OTTAWA – A commissioner on the inquiry into missing and murdered Indigenous women has announced she will resign at the end of this week – a departure that raises new questions among advocates about how much faith they can put in the much-anticipated process.
Marilyn Poitras, one of five commissioners named by the Liberal government last summer to examine the root causes of violence against Indigenous women and girls, explained her decision in a letter to Indigenous Affairs Minister Carolyn Bennett and Prime Minister Justin Trudeau.
"It is clear to me that I am unable to perform my duties as a commissioner with the process designed in its current structure," the letter said, noting she will step aside as of July 15.
Poitras' resignation comes shortly after the departure of the commission's executive director, Michele Moreau, and is further evidence "the whole inquiry is in jeopardy," said Sheila North Wilson, a grand chief of an organization representing First Nations in northern Manitoba.
"I maintain that the chief commissioner needs to resign to restore any kind of faith among the families and survivors of missing and murdered Indigenous women," she said. "We shouldn't be worried about delays. We should be worried about getting the process right."
In an interview, lead commissioner Marion Buller thanked Poitras for her contributions, adding the inquiry is still prepared to move ahead with its work as planned, including nine hearings this fall beginning in September in Thunder Bay, Ont.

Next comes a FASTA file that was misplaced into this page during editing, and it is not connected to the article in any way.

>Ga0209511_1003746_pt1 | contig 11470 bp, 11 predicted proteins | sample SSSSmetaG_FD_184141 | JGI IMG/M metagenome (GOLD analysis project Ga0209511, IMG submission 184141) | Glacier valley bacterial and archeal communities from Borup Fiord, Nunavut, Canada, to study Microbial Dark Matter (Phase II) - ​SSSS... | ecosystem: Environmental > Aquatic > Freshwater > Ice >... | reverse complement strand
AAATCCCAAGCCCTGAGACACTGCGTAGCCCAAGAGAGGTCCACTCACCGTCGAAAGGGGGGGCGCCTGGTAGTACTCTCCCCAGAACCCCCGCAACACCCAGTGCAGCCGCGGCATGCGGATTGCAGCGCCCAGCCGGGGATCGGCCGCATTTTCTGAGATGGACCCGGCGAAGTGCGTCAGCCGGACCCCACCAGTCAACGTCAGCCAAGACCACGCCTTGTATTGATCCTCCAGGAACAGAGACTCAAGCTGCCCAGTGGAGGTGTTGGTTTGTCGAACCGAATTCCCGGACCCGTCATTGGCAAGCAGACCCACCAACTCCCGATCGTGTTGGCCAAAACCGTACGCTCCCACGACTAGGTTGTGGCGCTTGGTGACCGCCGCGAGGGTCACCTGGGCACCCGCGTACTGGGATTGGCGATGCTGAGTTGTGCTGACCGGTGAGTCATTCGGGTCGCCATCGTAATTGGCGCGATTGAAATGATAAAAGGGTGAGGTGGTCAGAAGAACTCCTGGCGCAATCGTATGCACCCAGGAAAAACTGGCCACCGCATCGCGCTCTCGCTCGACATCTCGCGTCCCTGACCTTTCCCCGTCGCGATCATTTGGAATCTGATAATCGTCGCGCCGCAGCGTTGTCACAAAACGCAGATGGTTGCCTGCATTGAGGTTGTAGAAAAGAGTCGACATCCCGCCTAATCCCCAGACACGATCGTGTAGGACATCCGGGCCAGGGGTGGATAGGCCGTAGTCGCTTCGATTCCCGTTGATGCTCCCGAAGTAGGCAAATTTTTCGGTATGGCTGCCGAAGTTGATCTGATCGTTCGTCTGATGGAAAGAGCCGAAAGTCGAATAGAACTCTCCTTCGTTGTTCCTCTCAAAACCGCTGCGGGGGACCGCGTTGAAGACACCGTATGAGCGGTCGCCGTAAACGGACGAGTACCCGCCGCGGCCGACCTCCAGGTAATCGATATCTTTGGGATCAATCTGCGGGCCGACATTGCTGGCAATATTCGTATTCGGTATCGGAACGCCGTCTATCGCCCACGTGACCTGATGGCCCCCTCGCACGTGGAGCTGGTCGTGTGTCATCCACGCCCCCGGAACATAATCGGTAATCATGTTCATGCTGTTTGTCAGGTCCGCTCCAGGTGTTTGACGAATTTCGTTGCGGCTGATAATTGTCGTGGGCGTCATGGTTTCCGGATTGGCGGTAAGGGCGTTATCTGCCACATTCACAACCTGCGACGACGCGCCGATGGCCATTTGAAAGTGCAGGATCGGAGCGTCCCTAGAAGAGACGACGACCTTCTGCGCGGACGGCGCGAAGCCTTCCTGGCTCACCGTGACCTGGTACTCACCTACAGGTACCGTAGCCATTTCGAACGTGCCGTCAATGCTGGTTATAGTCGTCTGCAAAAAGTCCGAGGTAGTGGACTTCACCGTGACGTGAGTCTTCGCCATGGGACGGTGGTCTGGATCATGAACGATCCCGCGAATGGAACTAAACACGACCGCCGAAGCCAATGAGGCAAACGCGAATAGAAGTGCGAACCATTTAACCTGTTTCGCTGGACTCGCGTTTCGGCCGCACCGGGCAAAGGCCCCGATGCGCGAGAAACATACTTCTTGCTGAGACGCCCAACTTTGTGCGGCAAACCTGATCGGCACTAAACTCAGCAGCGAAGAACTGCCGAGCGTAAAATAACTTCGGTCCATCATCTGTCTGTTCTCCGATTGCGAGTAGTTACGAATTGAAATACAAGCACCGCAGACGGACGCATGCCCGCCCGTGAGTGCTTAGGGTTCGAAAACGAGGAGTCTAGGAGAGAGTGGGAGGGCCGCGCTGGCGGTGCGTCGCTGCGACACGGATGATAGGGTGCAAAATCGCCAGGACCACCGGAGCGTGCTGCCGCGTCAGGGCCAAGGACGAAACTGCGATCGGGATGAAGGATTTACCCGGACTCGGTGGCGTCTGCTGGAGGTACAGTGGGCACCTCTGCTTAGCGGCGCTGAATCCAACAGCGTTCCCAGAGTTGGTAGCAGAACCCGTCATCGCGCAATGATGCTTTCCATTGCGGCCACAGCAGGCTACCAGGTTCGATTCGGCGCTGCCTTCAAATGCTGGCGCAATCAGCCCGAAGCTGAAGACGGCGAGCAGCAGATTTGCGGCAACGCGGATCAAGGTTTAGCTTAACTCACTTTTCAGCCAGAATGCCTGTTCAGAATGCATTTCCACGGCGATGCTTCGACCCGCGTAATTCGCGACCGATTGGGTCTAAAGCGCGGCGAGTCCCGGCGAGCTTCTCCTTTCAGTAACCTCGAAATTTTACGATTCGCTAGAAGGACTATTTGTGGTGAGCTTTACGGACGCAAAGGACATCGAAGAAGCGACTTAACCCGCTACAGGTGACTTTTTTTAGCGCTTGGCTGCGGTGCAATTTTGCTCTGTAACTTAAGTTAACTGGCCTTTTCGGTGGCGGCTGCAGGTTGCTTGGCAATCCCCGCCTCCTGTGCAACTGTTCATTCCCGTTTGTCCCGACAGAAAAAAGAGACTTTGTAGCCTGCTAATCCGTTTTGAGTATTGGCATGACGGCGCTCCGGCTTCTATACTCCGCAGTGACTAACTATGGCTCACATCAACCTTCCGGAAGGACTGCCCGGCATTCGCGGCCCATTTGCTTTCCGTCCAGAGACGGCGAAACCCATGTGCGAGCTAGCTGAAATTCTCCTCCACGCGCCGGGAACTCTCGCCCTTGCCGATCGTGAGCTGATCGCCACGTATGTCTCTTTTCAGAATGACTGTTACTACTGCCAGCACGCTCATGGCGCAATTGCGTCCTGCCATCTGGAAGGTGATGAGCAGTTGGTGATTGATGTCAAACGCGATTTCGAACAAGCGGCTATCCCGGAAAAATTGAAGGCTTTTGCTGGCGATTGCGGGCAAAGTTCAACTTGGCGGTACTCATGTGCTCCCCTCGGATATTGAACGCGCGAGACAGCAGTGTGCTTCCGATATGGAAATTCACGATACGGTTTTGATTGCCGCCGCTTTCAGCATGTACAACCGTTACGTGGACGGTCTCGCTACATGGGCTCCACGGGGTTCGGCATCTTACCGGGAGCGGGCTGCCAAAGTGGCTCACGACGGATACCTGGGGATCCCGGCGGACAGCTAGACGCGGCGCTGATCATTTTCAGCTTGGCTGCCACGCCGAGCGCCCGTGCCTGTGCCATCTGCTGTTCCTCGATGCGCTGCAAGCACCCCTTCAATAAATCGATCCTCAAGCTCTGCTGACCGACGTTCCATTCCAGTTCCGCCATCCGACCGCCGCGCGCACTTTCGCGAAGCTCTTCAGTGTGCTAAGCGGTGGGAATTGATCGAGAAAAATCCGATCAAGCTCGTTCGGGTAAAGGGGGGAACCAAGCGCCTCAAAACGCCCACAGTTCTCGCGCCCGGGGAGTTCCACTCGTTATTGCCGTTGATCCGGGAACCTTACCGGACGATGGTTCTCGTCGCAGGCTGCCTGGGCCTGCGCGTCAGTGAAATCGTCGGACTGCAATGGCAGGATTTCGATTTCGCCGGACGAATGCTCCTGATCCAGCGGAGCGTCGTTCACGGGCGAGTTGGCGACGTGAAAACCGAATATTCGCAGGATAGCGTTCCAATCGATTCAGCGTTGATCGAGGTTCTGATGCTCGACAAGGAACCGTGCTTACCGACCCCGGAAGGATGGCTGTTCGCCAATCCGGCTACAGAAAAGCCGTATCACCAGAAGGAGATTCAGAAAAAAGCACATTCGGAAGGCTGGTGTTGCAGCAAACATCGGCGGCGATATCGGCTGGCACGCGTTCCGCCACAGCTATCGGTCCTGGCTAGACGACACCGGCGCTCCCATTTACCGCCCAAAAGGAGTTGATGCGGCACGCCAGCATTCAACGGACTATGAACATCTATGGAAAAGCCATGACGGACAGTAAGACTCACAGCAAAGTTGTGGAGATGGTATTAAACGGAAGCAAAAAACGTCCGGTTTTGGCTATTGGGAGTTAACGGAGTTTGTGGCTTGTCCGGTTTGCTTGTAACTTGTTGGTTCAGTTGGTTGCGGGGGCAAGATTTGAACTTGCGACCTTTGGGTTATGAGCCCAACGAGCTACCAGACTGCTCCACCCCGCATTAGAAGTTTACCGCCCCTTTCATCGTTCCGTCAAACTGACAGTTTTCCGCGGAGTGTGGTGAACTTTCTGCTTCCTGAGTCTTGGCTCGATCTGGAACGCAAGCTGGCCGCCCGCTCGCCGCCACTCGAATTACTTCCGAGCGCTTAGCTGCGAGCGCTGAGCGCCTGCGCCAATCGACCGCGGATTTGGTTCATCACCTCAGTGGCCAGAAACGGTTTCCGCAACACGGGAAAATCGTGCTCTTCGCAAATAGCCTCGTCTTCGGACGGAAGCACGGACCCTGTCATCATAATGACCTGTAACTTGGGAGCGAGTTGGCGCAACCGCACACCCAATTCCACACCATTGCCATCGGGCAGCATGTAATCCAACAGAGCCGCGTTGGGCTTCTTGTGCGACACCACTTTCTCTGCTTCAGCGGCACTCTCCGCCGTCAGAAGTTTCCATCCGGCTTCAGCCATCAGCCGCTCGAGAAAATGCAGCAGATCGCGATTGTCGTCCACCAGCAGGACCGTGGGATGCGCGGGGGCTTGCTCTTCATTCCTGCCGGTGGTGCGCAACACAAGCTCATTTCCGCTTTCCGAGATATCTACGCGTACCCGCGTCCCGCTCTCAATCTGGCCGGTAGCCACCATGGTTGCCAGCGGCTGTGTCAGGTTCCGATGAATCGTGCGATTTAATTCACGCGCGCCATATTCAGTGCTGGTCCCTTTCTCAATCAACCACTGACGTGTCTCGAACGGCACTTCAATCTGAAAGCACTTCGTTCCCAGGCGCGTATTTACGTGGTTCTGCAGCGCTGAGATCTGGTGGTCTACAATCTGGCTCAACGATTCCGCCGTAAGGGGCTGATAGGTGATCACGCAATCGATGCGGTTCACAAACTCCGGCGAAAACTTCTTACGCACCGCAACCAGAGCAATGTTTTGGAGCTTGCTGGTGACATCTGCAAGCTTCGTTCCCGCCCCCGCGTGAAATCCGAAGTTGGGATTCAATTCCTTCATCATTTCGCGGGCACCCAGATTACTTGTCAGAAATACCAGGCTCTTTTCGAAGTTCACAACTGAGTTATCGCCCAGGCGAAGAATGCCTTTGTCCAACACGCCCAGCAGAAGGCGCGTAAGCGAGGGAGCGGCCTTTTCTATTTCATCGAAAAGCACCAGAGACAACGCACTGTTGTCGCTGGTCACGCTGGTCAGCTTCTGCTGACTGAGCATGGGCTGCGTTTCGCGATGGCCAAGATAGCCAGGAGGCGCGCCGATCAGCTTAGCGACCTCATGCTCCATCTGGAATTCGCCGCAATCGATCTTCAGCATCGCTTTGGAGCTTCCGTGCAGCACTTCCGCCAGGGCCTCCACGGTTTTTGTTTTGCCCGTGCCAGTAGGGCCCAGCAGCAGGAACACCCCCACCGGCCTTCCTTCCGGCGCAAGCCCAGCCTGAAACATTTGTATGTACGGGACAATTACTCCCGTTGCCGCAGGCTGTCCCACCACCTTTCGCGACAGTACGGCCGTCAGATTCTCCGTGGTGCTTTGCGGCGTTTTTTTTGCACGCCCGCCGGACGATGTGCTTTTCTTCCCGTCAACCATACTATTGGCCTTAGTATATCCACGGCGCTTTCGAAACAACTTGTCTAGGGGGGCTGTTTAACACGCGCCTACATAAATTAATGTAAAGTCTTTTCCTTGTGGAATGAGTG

"I want to reassure families and survivors that we will continue to work towards hearings – hearing from them, hearing about their stories, at the same time respecting Indigenous laws and traditional knowledge," she said.
"This resignation is not going to change the work that we are doing in terms of preparing the right path, the good path to hear from families and survivors."
It will be up to the Liberal government to decide if a new commissioner will be named to replace Poitras, she added.
Indigenous Affairs Minister Carolyn Bennett wouldn't say Tuesday whether one will be chosen.
She said she met with the existing group on Monday, and remains confident in their ability to do the work required, but better communication on how they'll do it will be essential.
"They really do have the vision, the values, the tools and the plan to get this work done," she said.
This resignation is not going to change the work that we are doing in terms of preparing the right path, the good path to hear from families and survivors.
The commission has faced critiques from families frustrated at the pace of consultations and communications. Four staffers have resigned in recent months.
Assembly of First Nations National Chief Perry Bellegarde said he's invited the commissioners to attend the AFN's upcoming general assembly in order to speak directly to those affected by the commission's work.
"We're very concerned about this resignation because the work of the national inquiry is too important and we want to see it succeed for the families," he said in a statement.
The federal government gave the commissioners a budget of about $53.9 million and asked them to complete their work by the end of 2018, with an interim report due in November.
Buller has already indicated more time and funding will be required but a formal application has yet to be filed to the federal government. She could not say Tuesday when the request will be made.